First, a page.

Is new and shiny and perfect better than hand made, worn at the edges, flawed and very human.

I guess the answer is, is it the wing on the airplane I’m flying right now or my dinner plate.

Or a vehicle.

When I think about vehicles, I think about the strange collection of machines I loved most in my life, the ones’ I really bonded with were awful.

I think all my motor vehicles from dirt bikes to road bikes to cars and vans and trucks and everything in between it would come to somewhere close to 40. 

Some were lowly dirt bikes like the ever enigmatic Hodaka Wombat (the green one was the Combat Wombat. I’m not making this up. I owned one and rode it around in the desert). Some were boring white commuter sedans. Some were wonderful. Some were terrible.

I remember riding a 1976 Harley FXE that was pretty much a total mess. It was a true rat bike not because I was spent a fortune for some custom shop to make me a vintage “rat bike.” 

It really was a vintage rat bike. Everything was either broken or nearly broken, the oil tank was held on with a Schwinn Varsity inner tube. There was actually bailing wire and mismatched nuts and bolts and rusty shit and everything was greasy. Every time something broke, I didn’t have the money to take it to the shop so I figured a work-around and got it back on the road. It was a frankenstein of back yard engineering and quick fixes that ended up working better than the original equipment. I had the bike for years and it went from nearly new to a rolling catastrophe.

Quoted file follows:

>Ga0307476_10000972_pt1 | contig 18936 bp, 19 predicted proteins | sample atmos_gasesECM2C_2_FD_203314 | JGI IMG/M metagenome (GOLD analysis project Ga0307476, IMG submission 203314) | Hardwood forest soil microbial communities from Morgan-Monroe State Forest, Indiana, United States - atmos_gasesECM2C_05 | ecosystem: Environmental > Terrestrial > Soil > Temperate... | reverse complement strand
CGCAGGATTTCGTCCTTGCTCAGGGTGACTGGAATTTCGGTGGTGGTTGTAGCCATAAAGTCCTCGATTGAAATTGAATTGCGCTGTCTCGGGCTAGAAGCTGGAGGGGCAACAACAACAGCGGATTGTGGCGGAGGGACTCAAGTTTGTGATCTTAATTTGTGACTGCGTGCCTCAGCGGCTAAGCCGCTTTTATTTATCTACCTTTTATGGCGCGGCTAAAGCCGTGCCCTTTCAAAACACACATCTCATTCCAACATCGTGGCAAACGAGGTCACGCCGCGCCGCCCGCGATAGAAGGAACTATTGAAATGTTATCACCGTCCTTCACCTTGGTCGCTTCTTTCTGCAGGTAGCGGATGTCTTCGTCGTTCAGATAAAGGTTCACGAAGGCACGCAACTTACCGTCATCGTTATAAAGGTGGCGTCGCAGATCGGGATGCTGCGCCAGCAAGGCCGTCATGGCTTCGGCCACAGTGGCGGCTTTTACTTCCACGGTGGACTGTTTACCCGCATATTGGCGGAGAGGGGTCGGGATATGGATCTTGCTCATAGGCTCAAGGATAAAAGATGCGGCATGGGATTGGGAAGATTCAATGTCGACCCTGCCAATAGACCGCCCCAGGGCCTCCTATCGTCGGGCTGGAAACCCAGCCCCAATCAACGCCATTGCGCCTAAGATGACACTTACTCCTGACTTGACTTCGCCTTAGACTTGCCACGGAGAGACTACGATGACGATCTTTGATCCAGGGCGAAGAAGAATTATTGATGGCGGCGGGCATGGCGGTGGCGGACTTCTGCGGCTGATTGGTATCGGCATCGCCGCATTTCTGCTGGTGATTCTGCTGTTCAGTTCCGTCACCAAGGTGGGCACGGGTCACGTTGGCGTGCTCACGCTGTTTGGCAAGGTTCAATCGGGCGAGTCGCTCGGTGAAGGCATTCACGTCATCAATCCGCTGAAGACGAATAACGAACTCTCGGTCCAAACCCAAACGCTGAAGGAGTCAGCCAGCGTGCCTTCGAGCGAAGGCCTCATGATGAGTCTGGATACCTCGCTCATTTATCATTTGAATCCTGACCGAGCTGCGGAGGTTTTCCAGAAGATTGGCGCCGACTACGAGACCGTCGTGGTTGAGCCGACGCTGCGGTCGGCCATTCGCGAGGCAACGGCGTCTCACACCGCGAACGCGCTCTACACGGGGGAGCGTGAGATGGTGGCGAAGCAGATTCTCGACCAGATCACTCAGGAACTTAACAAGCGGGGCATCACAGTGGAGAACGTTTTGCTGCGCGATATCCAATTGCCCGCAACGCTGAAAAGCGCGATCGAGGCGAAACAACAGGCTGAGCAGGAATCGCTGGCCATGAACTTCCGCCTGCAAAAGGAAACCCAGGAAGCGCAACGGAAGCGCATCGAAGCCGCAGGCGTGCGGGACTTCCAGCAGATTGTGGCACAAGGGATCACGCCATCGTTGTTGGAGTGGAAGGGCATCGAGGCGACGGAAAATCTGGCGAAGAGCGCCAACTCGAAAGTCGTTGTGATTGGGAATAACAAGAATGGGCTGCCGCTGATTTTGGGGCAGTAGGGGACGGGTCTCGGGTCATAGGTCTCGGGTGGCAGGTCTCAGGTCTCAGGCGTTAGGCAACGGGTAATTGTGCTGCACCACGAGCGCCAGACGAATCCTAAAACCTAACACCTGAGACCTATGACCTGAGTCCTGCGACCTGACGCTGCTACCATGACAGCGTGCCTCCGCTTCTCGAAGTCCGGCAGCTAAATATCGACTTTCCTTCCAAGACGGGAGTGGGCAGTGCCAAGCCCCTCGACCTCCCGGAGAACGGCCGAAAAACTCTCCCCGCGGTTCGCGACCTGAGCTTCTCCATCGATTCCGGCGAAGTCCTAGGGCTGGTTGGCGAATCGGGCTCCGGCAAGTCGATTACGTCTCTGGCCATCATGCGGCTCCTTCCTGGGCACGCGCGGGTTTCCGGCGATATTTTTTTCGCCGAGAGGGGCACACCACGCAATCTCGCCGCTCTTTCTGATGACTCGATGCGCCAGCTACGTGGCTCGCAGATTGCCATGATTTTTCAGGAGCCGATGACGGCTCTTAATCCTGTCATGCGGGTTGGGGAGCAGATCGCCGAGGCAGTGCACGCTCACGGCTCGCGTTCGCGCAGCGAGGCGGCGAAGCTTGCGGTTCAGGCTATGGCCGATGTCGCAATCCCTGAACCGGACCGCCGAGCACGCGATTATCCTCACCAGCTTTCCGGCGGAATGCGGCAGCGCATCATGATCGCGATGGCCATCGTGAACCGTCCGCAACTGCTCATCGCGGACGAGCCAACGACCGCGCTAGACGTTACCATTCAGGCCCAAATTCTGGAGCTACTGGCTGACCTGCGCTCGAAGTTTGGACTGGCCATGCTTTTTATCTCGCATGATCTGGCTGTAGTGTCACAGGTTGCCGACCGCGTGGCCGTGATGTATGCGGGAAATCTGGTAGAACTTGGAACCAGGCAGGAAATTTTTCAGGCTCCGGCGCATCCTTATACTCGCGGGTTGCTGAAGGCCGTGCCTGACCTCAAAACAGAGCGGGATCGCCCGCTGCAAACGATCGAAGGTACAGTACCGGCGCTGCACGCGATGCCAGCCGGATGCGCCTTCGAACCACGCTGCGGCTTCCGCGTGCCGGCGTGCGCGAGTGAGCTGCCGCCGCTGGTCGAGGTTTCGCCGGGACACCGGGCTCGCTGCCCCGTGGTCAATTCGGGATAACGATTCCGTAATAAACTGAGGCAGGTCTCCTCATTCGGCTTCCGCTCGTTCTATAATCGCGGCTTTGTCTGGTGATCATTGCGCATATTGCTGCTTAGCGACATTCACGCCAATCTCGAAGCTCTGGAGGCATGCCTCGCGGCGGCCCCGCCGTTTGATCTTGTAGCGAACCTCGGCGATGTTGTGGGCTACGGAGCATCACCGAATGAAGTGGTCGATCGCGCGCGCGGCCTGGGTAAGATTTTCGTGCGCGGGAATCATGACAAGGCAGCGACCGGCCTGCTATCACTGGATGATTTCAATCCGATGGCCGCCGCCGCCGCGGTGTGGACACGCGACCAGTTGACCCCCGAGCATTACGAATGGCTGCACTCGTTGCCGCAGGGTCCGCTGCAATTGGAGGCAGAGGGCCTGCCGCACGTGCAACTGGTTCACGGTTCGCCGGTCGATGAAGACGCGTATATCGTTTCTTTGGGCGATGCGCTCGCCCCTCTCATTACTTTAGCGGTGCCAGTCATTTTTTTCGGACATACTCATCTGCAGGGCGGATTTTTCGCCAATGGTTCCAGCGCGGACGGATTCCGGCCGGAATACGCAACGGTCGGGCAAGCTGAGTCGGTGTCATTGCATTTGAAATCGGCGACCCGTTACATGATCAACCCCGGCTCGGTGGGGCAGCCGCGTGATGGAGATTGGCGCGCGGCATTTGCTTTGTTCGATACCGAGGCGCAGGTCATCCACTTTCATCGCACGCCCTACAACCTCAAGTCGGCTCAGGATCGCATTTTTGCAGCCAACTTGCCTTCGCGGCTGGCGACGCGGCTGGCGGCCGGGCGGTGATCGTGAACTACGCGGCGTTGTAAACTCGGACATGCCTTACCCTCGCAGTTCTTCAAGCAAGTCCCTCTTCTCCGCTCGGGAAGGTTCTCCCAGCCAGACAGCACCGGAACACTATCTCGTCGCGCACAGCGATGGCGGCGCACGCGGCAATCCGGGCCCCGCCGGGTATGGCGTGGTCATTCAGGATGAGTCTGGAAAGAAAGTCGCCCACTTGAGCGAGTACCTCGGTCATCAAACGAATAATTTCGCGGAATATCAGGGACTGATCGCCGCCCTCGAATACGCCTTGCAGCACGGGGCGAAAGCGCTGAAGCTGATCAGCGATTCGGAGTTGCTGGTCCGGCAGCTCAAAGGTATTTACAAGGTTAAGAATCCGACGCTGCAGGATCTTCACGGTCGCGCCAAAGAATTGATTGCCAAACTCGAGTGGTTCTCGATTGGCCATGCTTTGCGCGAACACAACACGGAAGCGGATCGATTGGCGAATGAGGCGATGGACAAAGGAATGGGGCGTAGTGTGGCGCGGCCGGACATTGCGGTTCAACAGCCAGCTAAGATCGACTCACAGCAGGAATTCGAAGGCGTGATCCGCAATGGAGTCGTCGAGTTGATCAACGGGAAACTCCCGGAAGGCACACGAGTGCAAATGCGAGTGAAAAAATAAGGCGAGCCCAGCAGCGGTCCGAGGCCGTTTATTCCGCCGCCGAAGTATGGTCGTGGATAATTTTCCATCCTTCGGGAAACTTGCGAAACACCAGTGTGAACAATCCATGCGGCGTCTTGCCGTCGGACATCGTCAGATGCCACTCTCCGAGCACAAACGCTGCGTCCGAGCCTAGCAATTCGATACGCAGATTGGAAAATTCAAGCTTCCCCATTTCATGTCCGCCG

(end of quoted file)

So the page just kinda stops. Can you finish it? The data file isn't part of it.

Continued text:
But I remember riding it to class one morning in college and thinking to myself that holy hell, I GET to do this. I get to ride this amazing piece of machinery down the street and feel the wind and the amazing noise and the shaking and smell the oil. I GET to do this on my way to class and this is amazing. And compared to any modern machine, it was a dinosaur. It was so bad that I could be better than it. I had to understand it’s limits and ride just below those. 

It was wonderful. It’s kind of like having a pet lion and knowing when it’s going to get hungry enough to eat you, and always making sure to toss in a steak at the right time so you both can get along. The challenge was always there so it wasn’t just commuting, it really was a damned adventure. Just make sure you had steak.

So the absolute wow of a new vehicle can be  worthy of respect, but that visceral connection between human and hand built machine is wonderful. That old greasy Harley was that lion, perfectly happy to eat you if you’re not careful. 

As for cars,  I think the 60s european machines are the greatest examples of that. The Europeans had to do a lot more with a lot less. They didn’t have long flat roads and cheap gas. They had twisty mountain passes and expensive petrol and in some cases a tax on horsepower, so you had to get as much fun as possible using a lot less. 

If I had the space and money to collect machines I’d start with a Volvo 1900, BMW 2002 Tii, a couple Alfas, an Opel GT, a Jaguar XKE (not all prettied up, one with some shit wrong) and a couple old Pagoda Mercedes.  Ferrari’s and such are out of my league. 

And of course several more Citroens. They are my ultimate shrine to letting an idea stay pure from beginning to end. A couple more DS’s, a 2CV and an SM.

We’re all driving around in fine transportation, but transportation can be an act of exhilaration or just another fact.

When you can, choose exhilaration.